10 Random Thoughts on LinkedIn Endorsements

Linked In Endorsements

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Like them or not, LinkedIn Endorsements are here to stay. First let’s look at 7 steps to ensure that the endorsements you get enhance your profile rather than cheapen it. One of my connections Donna Svei wrote an article containing these 7 steps. I’ll quote them here in part and insert a link to her full article in case you want to read more.


“Here’s what you can do to ensure that your endorsements enhance, rather than cheapen, your profile:

  1. Click “Profile/Edit Profile” on LinkedIn’s main drop down menu.
  2. Scroll down to “Skills and Expertise” and click on the little blue pencil on the right-hand side of the page.
  3. Select “Add and Remove.” LinkedIn lets you display ten items in an attractive vertical display.  Beyond ten, it goes to a cluttered horizontal display. Shudder. Limit yourself to no more than ten skills. Pick the ones you want to be hired to do. Delete the rest. Resist the urge to go beyond ten. It puts you at risk of looking like a Jack of All Trades and Master of None.
  4. Now click “Manage Endorsements.” Review who has endorsed you for each skill and uncheck people who don’t know enough about you to know whether or not you have that skill. Do it. You can always recheck them if it hurts too much a day or two from now. It won’t.
  5. Click “Save” to keep your changes.
  6. Scroll back up to the top of your profile and click “Done Editing” to make your changes public.
  7. As you receive additional endorsements, only accept them if they match your list in Item 3 above and if they’re from credible endorsers.”  — Donna Svei

Now to my 10 Random Thoughts on LinkedIn Endorsements. Each was a comment I made in a discussion thread in a LinkedIn Group, so if there is a little redundancy it is because all of the comments are on the same topic at different times. I think you will find that they are consistent and also contain a couple of “How to” hints.


“It is important to protect your persona brand in social media. Handing out endorsements like they were gum drops or pandering to get endorsements will not enhance your brand.”  — Richard Lindfield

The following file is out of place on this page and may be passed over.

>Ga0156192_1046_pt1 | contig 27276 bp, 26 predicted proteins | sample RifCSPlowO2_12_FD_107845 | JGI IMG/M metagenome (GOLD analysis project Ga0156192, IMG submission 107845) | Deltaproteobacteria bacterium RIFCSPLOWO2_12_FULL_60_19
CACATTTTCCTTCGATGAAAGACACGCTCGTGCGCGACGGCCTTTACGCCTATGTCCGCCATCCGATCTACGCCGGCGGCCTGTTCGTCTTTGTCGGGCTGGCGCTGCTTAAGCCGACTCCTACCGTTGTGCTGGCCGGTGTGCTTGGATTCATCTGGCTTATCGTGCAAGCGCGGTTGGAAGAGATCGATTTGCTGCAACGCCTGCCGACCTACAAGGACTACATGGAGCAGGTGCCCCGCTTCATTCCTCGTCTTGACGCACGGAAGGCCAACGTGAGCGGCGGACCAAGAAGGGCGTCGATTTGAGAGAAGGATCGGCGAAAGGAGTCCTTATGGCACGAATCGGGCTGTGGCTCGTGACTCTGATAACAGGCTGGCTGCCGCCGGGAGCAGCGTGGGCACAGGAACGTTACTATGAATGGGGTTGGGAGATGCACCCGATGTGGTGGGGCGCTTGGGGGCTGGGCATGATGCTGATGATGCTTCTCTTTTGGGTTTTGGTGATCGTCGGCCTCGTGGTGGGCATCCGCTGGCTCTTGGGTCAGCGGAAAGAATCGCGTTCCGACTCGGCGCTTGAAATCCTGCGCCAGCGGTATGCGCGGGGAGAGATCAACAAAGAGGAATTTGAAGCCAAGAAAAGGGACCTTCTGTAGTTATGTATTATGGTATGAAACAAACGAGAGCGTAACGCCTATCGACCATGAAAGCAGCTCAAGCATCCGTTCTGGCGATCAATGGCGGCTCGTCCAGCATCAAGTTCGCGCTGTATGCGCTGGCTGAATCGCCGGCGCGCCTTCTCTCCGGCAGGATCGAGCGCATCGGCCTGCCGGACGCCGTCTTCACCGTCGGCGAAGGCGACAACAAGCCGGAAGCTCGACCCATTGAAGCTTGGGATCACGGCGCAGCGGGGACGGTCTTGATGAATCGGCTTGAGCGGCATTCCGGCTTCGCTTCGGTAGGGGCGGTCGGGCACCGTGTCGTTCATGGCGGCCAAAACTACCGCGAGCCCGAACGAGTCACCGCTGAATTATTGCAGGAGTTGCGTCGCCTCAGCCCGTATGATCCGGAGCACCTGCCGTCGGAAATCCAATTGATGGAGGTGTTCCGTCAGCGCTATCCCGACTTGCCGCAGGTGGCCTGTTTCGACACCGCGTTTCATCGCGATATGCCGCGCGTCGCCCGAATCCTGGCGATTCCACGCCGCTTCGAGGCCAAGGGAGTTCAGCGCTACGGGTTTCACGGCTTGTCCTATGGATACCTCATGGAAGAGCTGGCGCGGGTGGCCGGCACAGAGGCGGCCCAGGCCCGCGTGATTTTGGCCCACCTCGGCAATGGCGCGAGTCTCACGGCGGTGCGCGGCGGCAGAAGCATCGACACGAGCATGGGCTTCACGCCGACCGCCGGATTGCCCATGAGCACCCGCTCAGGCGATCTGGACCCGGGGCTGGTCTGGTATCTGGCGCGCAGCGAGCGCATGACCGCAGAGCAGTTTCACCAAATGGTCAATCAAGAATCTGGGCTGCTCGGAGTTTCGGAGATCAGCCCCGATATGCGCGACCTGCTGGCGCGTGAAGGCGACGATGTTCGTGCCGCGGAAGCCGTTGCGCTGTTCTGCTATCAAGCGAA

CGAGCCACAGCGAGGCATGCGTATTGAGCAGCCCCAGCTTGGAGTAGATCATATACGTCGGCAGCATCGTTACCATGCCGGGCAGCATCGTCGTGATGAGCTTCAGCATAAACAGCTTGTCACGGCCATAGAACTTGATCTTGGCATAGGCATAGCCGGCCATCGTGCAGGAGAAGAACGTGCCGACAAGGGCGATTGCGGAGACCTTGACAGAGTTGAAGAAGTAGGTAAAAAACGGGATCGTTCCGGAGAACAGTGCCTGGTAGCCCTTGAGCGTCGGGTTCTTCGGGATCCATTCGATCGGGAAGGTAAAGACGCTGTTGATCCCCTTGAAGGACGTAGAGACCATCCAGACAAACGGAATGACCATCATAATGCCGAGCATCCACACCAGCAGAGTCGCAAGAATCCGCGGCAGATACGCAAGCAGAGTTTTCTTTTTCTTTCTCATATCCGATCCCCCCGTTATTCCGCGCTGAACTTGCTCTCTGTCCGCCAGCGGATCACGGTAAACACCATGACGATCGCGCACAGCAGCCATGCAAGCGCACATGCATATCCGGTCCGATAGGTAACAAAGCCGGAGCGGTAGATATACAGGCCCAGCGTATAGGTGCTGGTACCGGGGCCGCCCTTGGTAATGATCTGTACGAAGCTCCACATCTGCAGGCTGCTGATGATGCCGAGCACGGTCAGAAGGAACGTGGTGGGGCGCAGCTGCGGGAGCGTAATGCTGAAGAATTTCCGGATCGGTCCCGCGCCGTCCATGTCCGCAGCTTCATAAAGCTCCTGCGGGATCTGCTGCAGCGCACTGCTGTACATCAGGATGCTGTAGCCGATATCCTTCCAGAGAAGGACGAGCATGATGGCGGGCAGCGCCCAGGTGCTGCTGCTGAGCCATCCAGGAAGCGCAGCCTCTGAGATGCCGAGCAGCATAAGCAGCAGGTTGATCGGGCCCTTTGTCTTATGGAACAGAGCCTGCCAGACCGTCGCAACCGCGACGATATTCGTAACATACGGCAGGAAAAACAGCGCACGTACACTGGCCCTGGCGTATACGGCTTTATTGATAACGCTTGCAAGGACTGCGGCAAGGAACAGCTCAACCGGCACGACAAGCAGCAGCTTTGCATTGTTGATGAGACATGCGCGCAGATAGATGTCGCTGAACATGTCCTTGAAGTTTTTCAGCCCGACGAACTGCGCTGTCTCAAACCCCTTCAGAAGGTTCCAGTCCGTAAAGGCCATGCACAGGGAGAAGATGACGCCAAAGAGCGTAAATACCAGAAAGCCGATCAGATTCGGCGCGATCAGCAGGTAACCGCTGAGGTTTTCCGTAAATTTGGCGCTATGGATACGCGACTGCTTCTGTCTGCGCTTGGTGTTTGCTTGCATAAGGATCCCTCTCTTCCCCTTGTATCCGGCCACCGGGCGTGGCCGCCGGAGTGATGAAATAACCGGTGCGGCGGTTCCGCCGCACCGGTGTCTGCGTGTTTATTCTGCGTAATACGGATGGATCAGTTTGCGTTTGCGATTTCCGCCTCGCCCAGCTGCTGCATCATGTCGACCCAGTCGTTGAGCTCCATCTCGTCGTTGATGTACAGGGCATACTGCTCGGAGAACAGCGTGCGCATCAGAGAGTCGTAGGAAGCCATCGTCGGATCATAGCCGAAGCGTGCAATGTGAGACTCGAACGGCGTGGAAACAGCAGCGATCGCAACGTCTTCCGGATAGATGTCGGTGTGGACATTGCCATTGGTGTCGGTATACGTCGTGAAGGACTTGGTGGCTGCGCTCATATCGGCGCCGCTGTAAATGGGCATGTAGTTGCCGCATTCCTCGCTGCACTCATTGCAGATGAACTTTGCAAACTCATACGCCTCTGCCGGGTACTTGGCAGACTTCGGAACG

This topic is being thoroughly discussed in threads within numerous groups. Many people are concerned and/or confused about this new feature. Personally, I place more value on recommendations than on endorsements but I appreciate the endorsements I get.
I only endorse people who I “know, like & trust” and even then I only endorse the skills that I know that they have through first hand experience.
I edit out endorsements from people who could not possibly have any first hand knowledge of the skill in question.
I Thank people for their endorsements and I will reciprocate if they list a skill that I have first hand knowledge of.
I find the box that constantly asks me to endorse my connections intrusive and annoying but even so, I will sometimes scroll through for a few minutes and endorse the odd skill I can confirm.
Every time I view a profile I am prompted to endorse their skills. I “X” out the ones I have no knowledge of before I endorse the one or two that are left.


To answer your question, yes you can delete unwanted endorsements. Go to your profile and scroll down to your skills section. Go through your skills line by line. On the right hand side of the line is a little right arrow. If you click on that it will create a drop down box showing all of the people who have endorsed that skill. Scroll through them and choose to hide the people who you don’t wish to show up for that skill.
You will have to go through each endorsed skill that way if you wish to eliminate one person who may have endorsed several skills.


Endorsements can be an integral part of building your on-line brand image. While it is true there are some people out there “gaming the system”, if you maintain your endorsements with integrity and give them sparingly & only when you have first hand knowledge, the tool can be quite useful.
Each one you get increases your credibility. Don’t go soliciting them though as LinkedIn is already doing that for you to an almost annoying degree. Use the laws of reciprocity and go give endorsements to people you know like and trust for skills that you have first hand knowledge that they have. Chances are they will reciprocate. If they endorse you for a skill that makes you uncomfortable, go edit it out. Manage it properly and it wont look like you and a few friends all endorsed each other.